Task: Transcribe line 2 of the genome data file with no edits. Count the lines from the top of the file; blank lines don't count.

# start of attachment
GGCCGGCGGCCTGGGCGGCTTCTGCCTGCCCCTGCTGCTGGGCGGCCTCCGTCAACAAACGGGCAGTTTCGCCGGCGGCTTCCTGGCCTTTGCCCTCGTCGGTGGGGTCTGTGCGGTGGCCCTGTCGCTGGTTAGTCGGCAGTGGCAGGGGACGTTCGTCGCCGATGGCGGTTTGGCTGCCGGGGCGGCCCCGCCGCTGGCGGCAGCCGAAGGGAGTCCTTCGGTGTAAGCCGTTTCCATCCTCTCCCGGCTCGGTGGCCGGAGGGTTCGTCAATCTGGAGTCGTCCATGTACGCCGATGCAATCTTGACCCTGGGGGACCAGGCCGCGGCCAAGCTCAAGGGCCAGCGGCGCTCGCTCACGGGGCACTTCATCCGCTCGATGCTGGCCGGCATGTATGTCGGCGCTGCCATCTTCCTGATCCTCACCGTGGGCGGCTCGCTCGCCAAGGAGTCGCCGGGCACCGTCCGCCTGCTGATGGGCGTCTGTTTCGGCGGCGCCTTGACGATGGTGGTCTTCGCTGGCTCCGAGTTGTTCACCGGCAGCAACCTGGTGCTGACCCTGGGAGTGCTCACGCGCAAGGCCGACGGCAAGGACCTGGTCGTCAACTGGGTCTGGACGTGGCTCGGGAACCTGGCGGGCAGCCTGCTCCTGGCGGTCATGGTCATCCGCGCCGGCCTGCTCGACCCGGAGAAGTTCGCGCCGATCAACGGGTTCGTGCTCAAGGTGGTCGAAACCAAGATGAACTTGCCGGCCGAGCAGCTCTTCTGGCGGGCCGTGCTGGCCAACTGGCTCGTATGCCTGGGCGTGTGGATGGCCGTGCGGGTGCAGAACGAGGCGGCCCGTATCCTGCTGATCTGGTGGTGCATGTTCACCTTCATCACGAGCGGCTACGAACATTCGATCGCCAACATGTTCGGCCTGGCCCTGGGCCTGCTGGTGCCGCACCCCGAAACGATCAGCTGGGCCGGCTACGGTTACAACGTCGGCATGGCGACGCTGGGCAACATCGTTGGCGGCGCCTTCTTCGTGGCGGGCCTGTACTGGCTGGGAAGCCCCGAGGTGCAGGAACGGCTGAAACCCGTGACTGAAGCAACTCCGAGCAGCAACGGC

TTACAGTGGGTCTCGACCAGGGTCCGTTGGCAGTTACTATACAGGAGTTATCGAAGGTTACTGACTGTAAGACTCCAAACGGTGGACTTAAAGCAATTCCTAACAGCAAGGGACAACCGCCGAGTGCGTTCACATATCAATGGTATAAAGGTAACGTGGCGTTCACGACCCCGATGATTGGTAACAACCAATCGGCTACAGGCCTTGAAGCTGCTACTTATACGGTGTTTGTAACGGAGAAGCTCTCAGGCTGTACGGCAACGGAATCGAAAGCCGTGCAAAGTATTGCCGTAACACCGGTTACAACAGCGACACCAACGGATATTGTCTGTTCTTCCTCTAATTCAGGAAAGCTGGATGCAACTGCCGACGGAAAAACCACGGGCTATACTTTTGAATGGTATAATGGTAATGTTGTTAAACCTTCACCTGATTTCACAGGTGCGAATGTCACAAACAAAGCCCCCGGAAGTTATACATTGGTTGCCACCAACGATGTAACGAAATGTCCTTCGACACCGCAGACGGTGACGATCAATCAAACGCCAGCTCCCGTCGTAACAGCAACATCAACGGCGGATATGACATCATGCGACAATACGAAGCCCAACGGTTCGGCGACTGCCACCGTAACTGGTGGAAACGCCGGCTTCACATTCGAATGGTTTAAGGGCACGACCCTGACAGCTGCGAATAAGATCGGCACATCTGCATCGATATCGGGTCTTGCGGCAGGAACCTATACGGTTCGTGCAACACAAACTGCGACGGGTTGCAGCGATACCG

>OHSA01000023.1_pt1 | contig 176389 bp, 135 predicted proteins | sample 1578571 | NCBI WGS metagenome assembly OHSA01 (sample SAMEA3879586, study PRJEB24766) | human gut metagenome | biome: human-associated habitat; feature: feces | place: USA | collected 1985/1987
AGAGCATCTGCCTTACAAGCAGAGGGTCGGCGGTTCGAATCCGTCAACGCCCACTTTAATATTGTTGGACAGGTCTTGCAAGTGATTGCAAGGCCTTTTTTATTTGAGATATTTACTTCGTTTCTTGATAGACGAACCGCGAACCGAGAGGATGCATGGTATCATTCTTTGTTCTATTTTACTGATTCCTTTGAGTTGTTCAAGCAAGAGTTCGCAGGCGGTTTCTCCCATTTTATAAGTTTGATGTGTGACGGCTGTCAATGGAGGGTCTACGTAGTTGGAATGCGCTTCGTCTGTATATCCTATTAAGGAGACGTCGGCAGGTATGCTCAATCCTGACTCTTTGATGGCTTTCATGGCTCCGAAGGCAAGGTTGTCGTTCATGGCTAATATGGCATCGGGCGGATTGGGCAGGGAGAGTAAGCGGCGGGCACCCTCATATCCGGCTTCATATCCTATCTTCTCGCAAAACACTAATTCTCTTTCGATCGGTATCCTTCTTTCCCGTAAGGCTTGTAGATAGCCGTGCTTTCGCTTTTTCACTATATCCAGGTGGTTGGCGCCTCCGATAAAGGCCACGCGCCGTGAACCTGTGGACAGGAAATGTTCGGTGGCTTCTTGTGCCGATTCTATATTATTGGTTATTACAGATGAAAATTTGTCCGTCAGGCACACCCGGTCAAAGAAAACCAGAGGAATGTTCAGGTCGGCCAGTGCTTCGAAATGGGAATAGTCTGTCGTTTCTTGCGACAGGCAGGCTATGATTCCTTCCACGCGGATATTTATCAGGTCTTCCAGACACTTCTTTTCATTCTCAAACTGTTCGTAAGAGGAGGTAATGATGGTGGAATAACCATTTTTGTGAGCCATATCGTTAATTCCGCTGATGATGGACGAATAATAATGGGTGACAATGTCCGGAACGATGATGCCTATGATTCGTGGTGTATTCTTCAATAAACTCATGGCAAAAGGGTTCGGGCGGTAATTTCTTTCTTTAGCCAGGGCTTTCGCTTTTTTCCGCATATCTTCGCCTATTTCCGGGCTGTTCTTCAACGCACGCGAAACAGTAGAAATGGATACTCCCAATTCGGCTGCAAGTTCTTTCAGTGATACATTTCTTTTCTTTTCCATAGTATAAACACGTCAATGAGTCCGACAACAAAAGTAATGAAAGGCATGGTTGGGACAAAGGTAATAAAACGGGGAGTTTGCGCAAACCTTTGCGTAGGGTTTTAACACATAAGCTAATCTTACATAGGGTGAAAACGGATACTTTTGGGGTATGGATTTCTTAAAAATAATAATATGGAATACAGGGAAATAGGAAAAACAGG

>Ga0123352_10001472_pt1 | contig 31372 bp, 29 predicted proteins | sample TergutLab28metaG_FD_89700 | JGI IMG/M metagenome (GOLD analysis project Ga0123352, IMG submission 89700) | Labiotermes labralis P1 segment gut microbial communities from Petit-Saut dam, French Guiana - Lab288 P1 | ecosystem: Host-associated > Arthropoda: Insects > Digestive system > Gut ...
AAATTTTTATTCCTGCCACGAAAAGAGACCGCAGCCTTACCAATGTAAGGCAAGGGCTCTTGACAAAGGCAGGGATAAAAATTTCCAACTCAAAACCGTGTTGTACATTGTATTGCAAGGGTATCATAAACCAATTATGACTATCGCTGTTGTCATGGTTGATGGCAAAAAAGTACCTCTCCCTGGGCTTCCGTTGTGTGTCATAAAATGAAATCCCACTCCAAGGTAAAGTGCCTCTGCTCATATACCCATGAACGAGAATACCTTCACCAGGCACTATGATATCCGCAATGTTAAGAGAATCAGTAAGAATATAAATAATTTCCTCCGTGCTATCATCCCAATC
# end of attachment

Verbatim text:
TTACAGTGGGTCTCGACCAGGGTCCGTTGGCAGTTACTATACAGGAGTTATCGAAGGTTACTGACTGTAAGACTCCAAACGGTGGACTTAAAGCAATTCCTAACAGCAAGGGACAACCGCCGAGTGCGTTCACATATCAATGGTATAAAGGTAACGTGGCGTTCACGACCCCGATGATTGGTAACAACCAATCGGCTACAGGCCTTGAAGCTGCTACTTATACGGTGTTTGTAACGGAGAAGCTCTCAGGCTGTACGGCAACGGAATCGAAAGCCGTGCAAAGTATTGCCGTAACACCGGTTACAACAGCGACACCAACGGATATTGTCTGTTCTTCCTCTAATTCAGGAAAGCTGGATGCAACTGCCGACGGAAAAACCACGGGCTATACTTTTGAATGGTATAATGGTAATGTTGTTAAACCTTCACCTGATTTCACAGGTGCGAATGTCACAAACAAAGCCCCCGGAAGTTATACATTGGTTGCCACCAACGATGTAACGAAATGTCCTTCGACACCGCAGACGGTGACGATCAATCAAACGCCAGCTCCCGTCGTAACAGCAACATCAACGGCGGATATGACATCATGCGACAATACGAAGCCCAACGGTTCGGCGACTGCCACCGTAACTGGTGGAAACGCCGGCTTCACATTCGAATGGTTTAAGGGCACGACCCTGACAGCTGCGAATAAGATCGGCACATCTGCATCGATATCGGGTCTTGCGGCAGGAACCTATACGGTTCGTGCAACACAAACTGCGACGGGTTGCAGCGATACCG